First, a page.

Truffles are a wonderful way to get a soft creamy chocolate without having to get out the marble and temper. Four ingredients and you are off to the races.
I chose port for the fall tea because I have always considered it more of a cooler season item. Port is a fortified wine which means it packs a little more punch than say a summer white wine spritzer. You can substitute a different option if you prefer.
You will need:
a mounded cup good quality dark chocolate, chopped (about 200 gr)
2 Tbsp. whipping cream
3 Tbsp. Port (Thank you Juanita, for sharing your stash)
cocoa for coating
Begin as always by finding your intention. In my case, I was just starting on the menu for the fall tea. I wanted my gift to bring together friends and offer companionship, support and fun as grief was also a part of this event. As I washed my hands and put on my apron, I was asking for creative inspiration and that the healing energies of all the different ingredients I was planning on including be used for their highest good. Taking several deep breaths in and letting go of all the outside nigglies, it was time to start…
Chop the dark chocolate into pieces. Dark chocolate, as it has no milk content will require a little more umph to get a knife through it. Try toggling back and forth as you push down. Don’t stick the point in and push. No, I will not tell you how I know that is not a good idea.
I use Callebeaut in my chocolate classes as it is easy to find in the bulk section of many grocers where I live and therefore easier to find for class members.
Once the chocolate is chopped, place it over simmering water or into a microwave to melt.
This is 30 seconds in the microwave. You can see on the spatula that even though it doesn’t look like much has happened, when stirred it is beginning to melt. Stir and put into the microwave for another 30 seconds.
I am showing the melting via a microwave as many rooms that I teach in do not have kitchens and the only way to melt the chocolate is with a microwave.
It is however fully possible to melt over water. Make sure the bowl is not touching the water and that the water is not at a roaring boil.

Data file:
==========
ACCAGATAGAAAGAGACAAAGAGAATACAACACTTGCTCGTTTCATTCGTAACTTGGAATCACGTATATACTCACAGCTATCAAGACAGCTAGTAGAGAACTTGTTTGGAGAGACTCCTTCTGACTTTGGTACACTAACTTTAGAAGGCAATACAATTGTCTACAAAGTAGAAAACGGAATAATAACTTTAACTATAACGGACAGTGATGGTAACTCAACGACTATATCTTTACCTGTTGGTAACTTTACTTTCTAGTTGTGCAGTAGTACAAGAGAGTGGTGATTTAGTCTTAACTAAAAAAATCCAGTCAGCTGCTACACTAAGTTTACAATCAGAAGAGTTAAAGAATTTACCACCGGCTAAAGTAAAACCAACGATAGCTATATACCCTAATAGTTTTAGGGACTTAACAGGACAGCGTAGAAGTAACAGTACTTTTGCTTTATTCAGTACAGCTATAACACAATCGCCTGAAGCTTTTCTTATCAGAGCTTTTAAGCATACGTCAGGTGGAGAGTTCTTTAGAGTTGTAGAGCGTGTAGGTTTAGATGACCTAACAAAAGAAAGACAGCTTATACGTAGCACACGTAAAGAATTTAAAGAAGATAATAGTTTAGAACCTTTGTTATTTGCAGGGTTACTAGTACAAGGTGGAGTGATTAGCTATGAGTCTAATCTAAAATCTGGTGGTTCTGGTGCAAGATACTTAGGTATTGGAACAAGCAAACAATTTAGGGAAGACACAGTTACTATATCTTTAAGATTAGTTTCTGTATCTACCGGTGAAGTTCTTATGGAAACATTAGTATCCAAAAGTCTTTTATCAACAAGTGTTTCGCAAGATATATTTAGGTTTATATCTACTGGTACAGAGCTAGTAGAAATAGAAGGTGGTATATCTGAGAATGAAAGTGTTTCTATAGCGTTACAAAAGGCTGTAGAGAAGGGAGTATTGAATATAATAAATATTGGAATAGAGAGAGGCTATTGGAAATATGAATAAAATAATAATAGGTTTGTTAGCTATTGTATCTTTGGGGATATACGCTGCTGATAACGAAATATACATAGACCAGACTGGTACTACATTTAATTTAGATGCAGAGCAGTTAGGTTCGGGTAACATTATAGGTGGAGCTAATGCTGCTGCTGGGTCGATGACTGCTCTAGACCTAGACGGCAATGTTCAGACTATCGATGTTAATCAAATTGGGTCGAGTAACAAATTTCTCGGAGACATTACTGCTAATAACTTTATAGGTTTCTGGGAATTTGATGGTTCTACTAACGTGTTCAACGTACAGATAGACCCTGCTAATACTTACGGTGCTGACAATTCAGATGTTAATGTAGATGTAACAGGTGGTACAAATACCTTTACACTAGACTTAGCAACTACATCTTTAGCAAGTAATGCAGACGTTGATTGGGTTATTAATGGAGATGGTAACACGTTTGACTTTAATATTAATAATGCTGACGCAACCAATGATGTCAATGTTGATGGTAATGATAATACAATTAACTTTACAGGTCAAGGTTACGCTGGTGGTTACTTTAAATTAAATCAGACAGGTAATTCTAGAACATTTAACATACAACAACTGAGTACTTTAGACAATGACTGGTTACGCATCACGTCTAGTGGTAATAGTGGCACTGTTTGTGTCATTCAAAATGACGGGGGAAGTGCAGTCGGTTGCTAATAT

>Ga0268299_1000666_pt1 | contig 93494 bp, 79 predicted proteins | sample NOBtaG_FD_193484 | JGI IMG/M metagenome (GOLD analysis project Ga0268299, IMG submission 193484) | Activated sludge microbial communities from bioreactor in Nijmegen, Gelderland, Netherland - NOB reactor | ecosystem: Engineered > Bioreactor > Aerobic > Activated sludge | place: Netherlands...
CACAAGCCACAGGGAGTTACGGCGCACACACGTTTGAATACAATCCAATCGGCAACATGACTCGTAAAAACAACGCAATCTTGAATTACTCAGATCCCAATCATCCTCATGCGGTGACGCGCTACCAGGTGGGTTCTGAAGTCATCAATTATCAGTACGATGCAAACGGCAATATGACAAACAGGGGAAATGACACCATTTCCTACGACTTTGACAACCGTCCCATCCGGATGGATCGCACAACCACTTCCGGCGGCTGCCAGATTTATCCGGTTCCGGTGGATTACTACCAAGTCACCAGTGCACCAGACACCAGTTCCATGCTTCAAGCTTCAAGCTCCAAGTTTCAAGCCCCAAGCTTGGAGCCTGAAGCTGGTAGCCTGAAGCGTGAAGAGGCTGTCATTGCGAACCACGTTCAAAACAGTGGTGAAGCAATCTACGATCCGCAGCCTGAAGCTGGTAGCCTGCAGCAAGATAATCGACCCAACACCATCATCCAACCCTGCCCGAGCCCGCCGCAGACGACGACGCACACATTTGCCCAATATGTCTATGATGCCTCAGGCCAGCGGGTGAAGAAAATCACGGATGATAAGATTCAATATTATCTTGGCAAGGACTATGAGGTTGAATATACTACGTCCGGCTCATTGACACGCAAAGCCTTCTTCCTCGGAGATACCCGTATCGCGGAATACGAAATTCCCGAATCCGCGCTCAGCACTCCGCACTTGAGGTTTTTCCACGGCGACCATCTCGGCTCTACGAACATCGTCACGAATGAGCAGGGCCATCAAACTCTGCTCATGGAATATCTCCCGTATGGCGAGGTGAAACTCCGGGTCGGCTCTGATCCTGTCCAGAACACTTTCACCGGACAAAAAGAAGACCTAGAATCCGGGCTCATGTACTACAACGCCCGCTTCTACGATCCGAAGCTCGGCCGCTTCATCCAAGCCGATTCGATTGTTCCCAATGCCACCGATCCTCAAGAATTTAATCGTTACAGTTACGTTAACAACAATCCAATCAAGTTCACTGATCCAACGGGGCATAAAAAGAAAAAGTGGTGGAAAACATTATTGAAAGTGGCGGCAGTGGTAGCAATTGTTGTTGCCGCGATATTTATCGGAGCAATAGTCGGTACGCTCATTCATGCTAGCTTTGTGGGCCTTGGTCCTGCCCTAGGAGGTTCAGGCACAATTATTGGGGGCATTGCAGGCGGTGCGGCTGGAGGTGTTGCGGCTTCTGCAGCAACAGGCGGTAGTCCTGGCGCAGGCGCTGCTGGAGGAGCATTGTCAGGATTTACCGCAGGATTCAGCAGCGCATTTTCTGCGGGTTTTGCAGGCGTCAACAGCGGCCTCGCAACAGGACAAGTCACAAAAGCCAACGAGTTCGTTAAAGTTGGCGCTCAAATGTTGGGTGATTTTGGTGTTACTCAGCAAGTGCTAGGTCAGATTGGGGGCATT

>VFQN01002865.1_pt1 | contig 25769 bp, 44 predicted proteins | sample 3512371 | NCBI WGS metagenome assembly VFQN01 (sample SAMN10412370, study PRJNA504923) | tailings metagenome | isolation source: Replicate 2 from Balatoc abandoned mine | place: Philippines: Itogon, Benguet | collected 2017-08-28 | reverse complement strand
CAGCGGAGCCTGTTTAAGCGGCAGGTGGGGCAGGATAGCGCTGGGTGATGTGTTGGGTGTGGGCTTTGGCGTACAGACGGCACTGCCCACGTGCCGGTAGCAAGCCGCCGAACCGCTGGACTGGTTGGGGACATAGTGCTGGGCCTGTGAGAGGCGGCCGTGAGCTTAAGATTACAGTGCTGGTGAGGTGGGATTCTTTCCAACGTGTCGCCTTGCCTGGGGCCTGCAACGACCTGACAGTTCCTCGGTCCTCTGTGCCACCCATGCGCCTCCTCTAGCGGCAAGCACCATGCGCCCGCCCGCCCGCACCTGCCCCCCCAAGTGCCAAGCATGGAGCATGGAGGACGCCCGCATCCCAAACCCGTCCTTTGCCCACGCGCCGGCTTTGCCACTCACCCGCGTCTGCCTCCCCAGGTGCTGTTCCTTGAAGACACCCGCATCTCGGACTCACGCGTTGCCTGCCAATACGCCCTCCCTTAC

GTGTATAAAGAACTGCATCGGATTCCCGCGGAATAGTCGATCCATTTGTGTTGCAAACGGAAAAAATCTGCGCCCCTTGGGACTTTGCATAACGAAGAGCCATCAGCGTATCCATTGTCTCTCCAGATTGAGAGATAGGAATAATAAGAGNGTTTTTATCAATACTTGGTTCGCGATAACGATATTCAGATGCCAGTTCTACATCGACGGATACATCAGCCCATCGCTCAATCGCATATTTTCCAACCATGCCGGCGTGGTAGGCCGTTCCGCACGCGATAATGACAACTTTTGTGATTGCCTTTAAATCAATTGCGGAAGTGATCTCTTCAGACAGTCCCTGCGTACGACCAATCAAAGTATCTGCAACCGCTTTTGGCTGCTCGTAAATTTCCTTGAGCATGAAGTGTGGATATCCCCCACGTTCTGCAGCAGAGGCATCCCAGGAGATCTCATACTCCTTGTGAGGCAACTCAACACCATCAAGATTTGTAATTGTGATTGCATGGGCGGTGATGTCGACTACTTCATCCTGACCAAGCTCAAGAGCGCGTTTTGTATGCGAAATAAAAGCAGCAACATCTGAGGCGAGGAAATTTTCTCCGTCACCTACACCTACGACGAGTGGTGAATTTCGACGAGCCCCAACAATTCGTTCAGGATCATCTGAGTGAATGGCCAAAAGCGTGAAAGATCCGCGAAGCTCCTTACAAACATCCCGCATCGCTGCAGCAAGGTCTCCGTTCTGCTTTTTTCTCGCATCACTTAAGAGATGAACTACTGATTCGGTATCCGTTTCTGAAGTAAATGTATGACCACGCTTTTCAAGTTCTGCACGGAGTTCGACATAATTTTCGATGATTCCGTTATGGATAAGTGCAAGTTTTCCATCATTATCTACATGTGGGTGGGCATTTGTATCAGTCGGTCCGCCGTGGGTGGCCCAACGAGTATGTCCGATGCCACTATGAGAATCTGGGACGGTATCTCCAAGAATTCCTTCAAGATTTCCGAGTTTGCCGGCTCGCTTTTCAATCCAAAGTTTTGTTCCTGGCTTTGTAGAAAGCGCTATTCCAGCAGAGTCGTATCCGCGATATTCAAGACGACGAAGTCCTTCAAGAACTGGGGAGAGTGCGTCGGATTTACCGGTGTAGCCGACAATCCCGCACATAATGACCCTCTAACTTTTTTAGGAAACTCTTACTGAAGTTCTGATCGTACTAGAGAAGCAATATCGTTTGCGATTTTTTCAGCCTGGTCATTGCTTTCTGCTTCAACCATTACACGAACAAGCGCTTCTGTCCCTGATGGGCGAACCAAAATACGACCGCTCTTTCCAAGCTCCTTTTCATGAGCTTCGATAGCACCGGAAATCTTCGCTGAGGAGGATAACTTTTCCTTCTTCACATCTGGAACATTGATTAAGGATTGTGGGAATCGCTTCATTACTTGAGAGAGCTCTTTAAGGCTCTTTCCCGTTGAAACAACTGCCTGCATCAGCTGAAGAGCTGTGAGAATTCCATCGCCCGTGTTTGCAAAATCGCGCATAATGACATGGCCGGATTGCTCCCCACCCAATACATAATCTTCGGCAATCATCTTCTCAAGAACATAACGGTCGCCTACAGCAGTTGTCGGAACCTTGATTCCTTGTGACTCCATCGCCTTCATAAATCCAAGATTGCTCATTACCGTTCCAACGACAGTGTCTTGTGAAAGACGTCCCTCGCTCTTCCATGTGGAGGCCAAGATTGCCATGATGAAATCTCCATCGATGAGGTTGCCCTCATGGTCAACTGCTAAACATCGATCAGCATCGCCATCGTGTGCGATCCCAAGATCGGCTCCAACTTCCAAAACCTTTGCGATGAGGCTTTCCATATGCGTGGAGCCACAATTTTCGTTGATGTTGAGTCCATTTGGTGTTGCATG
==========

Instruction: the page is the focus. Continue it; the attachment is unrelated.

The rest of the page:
The picture to the left is the dark chocolate after another 30 seconds in the microwave. Stir and return to the microwave for a final 30 seconds. There may be pieces of chocolate not yet melted. Stir for a few moments and allow the heat to melt any remaining lumps. If the chocolate is not fully smooth return for an additional 15 seconds and stir again.
Once fully melted you are ready to add the remaining ingredients.
Heat the cream until steaming but not boiling and mix into the chocolate along with the port wine.
Transfer the truffle mixture into a container and place in the fridge until firm, several hours.
Once this mixture is cold, roll spoonfuls in the palm of your hand into evenly sized balls and drop into the cocoa powder which has been put on a plate. How warm your hands are will determine how quickly the truffle mixture will melt. The cocoa butter in the mixture will leave your hands moisturized so getting “dirty” is a good thing.
Using a clean finger roll the truffle around and then transfer to a paper cup. As the chocolate mixture is not tempered it will begin to melt as you roll. This is a good thing. It is great for softening your skin but also the softer outside part of the truffle ball will act as glue for picking up the powdered cocoa. If you roll all the balls and then try to dip them in cocoa, the mixture will have cooled and solidified thereby no picking up as much cocoa powder. This balancing act might require washing hands a few time in the process.
This truffle recipe will keep, stored in a cool place for up to three weeks. Hopefully they will be gone well before then.
Port Truffles from My Kitchen Wand.